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Great,if 1...cxb5 then 2.Be5+ Kc6 3.Bd7+ Kc4 4.Bd6#
ON MOVE 3.Bd7...Kc4,how does king move from c6 to c4 which takes two moves to get to c4, maybe i am wrong or someone posted on this all ready,my bad,but do you see your annalogy 1.Nd5...cxNd5,2,Be5...Kc6,3.Bd7...Kc4,4.Bd6,that move sequence is flawed,Kc6 can not get to Kc4 in one move,it might be a typo but i do not think so,recheck your moves
He meant 3...Kc5, but it is irrelevant as 3. Rc3 is checkmate. Also 1. Nd5+ only appears to work if 1...Kb8, transposing to the main line after 2. Be5+ Ka8 3. Nc7+. Otherwise it appears 1. Nd5+ ends up clogging the d-file after 1...cxd5, making it harder for the white rook to be effective, as if 2. Be5+ then the black king can go to d8 or perhaps even c6 eyeing a now free b5 square, as opposed to the 1. Nb5+ lines, although that appears risky.
Instead of 8.Nc7+ is 8.Bf1+ equally valid?
That was my first thought, but after b5 white takes a bit longer to finish the job. I think you have to play Nc7+ anyway, then Ka5 and now after Bc3, there is b4 before Bxb4# (mate in 11).
I thought the key move after spotting that Nb5+ was possible, was the discovered check 4. Ne8+ blocking the back rank cover provided by the rook on f8. After that it was just a case of finding the fast way to finish off the king hunt.
If 8. Bf1+? then 8...Rxf1+, although white is still winning easily because of the threat of Nc7+. For example after 9. Kb2 Rb1+ 10. Kxb1 Rxe8 11. Rxe8, the outcome is clear, but checkmate is delayed. If instead 9...Rf3 10. Nc7+ Ka5, white doesn't have 11. Bc3# because of 11...Rxc3, but white does have of course, 11. Rxh8, easily winning.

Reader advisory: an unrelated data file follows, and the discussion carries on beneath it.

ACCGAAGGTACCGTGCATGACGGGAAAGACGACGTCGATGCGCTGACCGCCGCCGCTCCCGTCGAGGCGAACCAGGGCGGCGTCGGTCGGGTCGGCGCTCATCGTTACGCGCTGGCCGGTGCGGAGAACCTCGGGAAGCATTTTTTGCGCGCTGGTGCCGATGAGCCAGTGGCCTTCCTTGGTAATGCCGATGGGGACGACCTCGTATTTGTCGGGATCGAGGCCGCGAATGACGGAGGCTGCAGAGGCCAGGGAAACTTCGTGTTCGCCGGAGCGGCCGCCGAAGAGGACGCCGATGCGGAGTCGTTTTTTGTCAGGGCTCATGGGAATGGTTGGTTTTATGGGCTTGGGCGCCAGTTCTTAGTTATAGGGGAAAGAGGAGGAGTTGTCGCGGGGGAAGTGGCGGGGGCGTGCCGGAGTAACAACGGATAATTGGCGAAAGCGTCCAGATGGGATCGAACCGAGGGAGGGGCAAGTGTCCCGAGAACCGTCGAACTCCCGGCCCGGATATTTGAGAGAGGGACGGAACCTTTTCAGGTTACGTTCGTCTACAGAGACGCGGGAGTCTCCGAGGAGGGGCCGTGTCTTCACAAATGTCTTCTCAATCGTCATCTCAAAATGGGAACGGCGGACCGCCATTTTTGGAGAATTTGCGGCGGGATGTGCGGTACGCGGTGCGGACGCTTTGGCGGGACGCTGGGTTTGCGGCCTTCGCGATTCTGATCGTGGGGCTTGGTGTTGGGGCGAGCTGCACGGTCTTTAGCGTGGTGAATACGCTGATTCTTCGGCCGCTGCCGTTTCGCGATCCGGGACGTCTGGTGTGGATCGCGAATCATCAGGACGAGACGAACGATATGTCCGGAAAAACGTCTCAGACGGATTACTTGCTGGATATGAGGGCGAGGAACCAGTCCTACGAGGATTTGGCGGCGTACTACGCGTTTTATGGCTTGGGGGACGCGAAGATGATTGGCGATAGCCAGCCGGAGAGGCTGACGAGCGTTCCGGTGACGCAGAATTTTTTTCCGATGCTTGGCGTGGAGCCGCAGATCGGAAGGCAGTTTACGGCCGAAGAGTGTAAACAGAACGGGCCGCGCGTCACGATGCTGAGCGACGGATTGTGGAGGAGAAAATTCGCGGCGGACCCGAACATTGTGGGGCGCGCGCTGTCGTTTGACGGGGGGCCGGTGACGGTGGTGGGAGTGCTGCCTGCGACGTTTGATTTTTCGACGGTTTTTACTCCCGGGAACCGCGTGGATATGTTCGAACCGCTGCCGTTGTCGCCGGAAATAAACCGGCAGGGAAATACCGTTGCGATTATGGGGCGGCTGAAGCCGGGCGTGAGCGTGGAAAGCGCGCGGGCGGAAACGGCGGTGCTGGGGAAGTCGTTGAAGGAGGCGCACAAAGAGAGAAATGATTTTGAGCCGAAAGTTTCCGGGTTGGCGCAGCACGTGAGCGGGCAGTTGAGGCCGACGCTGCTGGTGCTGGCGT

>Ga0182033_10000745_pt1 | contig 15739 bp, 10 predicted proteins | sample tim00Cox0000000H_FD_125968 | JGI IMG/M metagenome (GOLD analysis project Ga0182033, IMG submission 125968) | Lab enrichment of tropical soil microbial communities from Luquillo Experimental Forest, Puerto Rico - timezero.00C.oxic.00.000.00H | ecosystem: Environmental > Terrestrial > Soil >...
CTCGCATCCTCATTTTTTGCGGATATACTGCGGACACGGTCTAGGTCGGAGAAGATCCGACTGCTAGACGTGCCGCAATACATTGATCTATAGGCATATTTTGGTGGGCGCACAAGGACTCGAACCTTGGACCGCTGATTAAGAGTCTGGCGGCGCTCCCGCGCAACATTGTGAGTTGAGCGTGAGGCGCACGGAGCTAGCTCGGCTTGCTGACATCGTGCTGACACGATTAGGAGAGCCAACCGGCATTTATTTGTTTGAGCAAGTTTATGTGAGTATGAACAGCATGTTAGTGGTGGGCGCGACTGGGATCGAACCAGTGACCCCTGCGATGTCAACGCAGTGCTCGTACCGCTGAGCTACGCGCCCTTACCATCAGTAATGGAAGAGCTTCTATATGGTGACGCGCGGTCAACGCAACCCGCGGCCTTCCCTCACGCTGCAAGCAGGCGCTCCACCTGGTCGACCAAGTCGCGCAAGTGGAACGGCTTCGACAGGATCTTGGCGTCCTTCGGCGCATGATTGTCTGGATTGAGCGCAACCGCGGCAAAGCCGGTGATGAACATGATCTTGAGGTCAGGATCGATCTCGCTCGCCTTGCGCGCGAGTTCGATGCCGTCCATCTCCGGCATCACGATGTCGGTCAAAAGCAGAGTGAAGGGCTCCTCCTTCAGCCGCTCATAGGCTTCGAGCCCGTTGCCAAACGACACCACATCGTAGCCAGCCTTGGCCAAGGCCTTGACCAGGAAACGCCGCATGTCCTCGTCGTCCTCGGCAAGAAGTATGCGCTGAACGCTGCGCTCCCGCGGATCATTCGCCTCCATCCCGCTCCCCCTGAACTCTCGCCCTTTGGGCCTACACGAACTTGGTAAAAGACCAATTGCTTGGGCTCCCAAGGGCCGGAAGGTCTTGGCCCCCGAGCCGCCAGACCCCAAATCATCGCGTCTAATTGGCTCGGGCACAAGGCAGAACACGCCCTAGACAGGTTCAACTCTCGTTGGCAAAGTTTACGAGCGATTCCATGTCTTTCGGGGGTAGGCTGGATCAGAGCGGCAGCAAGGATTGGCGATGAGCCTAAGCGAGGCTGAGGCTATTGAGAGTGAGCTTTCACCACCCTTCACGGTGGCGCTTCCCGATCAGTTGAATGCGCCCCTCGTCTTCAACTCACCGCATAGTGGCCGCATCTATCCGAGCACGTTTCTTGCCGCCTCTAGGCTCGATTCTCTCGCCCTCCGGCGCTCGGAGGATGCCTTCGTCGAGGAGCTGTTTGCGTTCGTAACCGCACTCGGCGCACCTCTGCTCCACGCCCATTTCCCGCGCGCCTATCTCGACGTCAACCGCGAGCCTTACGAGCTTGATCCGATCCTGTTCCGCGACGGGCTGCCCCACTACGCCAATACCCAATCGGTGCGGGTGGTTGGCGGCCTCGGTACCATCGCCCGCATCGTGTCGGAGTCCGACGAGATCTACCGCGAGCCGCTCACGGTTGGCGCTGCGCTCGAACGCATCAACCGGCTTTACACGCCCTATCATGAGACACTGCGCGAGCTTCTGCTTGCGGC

Oops, yes quite right I had forgotten all about rooks !!
A reminder to us all to check our analysis before committing oneself...
good but what about 6.Bxc8? threatening 7.Ba6# and 7.Bd7 and 8.Bxc6 checkmate.
6. Bxc8 allows 6...Rxe8. Any discovered checks by white allow 7...Rxd8 except for 7. Bb7+. In that case 7...Kxb7, and black appears to be winning being up a rook for a bishop with no forcing checkmate for white. If instead of 7. Bb7+ the white rook moves off of the eighth rank then 7...Rxc8 or perhaps 7...Rxe5. If 7. Rxe8 Rxe8, black's rook forks the white bishops at c8 and e5. In all of these variations black comes out ahead a rook for a bishop with no forcing checkmate for white.
6....Rxe8 7.Bd7 Rxd8 8.Bxc6#
Very nice, a quicker, yet tricky, missed two bishop checkmate for white by me. Since 6...Re8 could get black checkmated in eight moves then black could try 6...Rf1+ 7. Kb2 Rb1+ 8. Kxb1 Rxe8 9. Bd7+ Rxd8 10. Bxc6# making it longer than the puzzle checkmate in nine. Also, black can play 9...Kb7 delaying checkmate even longer as well as play 7...Kb7, in your line, delaying checkmate. Once again though, very nice checkmate! Thank you again.
Happy with this. Saw what was needed very quickly (unusually for me) in blocking black's rooks in order to bring white rook up to d8. The best way to do that is with the knight via a discovered check & then drive the king into the corner at a8. Wanted to move 1.Nb5 but couldn't see why black wouldn't take at b5 then saw the two-bishop mate. In some of these puzzles the moves seem to suggest themselves & I found it more or less plain-sailing until move 6 then undecided about taking bishop on c8 with rook or bishop ? But then you see the bishop capture doesn't work (gives black the chance to move the pawn at a7) so the rest of the moves fell into place. A good exercise in applied logic & wonderful for the morale
Fun mate indeed!
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